Li, Y.  (2010).  Equivocation in ‘Reunification’ for Taiwan and Mainland China – Language, Politics, Culture. Lambert Publishing Company.

NEH Fellowships-Bridging Cultures

NEH Call for Fellowship Applications-Due May 1, 2012

National Endowment for the Humanities Fellowships support individuals pursuing advanced research that is of value to humanities scholars, general audiences, or both. Recipients usually produce articles, monographs, books, digital materials, archaeological site reports, translations, editions, or other scholarly resources in the humanities. Projects may be at any stage of development.

The Fellowships program welcomes projects that respond to NEH’s Bridging Cultures initiative. Such projects could focus on cultures internationally or within the United States. International projects might seek to enlarge Americans’ understanding of other places and times, as well as other perspectives and intellectual traditions. American projects might explore the great variety of cultural influences on, and myriad subcultures within, American society. These projects might also investigate how Americans have approached and attempted to surmount seemingly unbridgeable cultural divides, or examine the ideals of civility and civic discourse that have informed this quest.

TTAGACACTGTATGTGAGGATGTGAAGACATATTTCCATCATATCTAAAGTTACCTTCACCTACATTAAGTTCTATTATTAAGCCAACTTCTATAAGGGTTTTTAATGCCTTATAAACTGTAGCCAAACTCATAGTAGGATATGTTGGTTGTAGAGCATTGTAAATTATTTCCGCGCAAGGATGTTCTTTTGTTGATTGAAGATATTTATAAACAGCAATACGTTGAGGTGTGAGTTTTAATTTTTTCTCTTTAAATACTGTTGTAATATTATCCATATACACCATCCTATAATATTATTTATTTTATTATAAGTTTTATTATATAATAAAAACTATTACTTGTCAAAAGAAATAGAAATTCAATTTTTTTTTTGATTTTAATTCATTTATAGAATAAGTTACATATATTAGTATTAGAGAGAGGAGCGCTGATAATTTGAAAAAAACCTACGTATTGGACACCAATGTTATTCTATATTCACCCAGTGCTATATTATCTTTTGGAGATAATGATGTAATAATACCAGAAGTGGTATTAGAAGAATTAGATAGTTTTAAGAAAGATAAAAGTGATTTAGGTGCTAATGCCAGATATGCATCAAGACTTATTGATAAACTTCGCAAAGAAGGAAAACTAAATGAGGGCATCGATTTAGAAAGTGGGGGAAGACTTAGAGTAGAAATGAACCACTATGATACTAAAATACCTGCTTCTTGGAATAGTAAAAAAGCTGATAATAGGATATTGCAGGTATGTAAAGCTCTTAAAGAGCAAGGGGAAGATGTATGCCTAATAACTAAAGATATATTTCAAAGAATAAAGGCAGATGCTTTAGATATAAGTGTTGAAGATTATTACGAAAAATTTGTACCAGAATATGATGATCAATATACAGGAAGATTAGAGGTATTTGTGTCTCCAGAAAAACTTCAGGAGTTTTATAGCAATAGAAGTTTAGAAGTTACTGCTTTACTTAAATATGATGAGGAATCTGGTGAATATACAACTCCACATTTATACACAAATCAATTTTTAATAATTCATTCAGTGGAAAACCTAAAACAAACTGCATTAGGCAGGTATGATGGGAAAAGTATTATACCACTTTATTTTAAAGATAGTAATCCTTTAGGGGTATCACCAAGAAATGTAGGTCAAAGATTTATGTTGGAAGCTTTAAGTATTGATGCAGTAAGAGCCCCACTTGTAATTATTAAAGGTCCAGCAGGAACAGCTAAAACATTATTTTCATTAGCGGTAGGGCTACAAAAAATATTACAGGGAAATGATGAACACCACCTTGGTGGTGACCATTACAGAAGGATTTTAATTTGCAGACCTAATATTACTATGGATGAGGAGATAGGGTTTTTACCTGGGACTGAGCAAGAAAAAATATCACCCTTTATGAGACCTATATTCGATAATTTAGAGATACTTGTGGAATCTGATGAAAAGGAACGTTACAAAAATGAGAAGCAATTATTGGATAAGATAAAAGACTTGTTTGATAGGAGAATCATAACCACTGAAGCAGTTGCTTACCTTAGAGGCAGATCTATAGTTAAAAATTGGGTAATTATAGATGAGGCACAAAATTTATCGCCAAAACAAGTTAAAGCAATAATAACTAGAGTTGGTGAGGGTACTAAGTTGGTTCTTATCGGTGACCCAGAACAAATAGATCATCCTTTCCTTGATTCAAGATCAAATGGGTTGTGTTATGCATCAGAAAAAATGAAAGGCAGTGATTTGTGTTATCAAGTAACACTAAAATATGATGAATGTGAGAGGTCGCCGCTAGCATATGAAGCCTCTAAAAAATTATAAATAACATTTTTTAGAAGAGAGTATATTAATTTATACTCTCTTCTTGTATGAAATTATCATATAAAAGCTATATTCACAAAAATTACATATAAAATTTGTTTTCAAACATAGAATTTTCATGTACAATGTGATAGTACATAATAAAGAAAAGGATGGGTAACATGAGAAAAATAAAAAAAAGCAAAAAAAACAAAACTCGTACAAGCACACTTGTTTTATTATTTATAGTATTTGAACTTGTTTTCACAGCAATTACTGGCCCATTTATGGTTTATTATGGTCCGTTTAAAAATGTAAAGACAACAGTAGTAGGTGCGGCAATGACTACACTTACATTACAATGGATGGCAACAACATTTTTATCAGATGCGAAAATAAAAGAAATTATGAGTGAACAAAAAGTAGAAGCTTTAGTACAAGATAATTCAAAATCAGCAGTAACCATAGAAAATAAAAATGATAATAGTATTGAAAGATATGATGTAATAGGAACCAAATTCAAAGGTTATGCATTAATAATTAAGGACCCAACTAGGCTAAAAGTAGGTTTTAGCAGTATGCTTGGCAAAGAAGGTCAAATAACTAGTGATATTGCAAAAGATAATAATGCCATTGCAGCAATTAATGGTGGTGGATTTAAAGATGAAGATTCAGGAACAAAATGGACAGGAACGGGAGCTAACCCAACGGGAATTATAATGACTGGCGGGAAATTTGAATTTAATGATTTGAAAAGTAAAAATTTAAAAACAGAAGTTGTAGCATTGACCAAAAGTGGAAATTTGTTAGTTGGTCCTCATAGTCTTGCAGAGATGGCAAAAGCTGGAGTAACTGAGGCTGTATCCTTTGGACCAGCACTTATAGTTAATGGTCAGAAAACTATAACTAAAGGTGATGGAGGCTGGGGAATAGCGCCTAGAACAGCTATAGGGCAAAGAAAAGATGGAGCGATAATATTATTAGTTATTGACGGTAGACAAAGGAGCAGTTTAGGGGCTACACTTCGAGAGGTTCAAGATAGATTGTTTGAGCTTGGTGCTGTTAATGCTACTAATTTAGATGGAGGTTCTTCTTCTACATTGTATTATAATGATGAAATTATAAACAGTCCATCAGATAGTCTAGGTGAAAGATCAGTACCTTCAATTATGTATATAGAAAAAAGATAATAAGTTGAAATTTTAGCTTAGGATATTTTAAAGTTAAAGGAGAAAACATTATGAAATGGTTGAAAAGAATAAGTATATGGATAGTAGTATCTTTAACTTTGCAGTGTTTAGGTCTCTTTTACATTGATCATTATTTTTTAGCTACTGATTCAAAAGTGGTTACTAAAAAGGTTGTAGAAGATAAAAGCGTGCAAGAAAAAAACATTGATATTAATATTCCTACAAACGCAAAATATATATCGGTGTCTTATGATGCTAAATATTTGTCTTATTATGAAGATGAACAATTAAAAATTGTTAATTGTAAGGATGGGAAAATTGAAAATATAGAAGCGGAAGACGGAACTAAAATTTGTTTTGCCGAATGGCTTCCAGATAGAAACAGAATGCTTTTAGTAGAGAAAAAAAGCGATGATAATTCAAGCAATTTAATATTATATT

All applications will be given equal consideration in accordance with the program’s evaluation criteria, whether or not they respond to the Bridging Cultures initiative.

View the NEH call for applications.

Head, School of Journalism/Comm, U Queensland job ad

CALL FOR APPLICATIONS

Head, School of Journalism and Communication
University of Queensland, Australia

The School of Journalism and Communication offers the longest-standing Journalism program in Australia. It also has a distinctive program in Communication for Social Change, and Communication degrees at both undergraduate and postgraduate levels with growing higher research degree enrollments. The School is responsible for a number of undergraduate degrees (Bachelor of Journalism and Bachelor of Communication) and teaches majors in the Bachelor of Arts. It is also responsible for the Masters of Journalism and the Masters of Communication. It teaches a student load of 650 EFTSL with an academic staff of 31.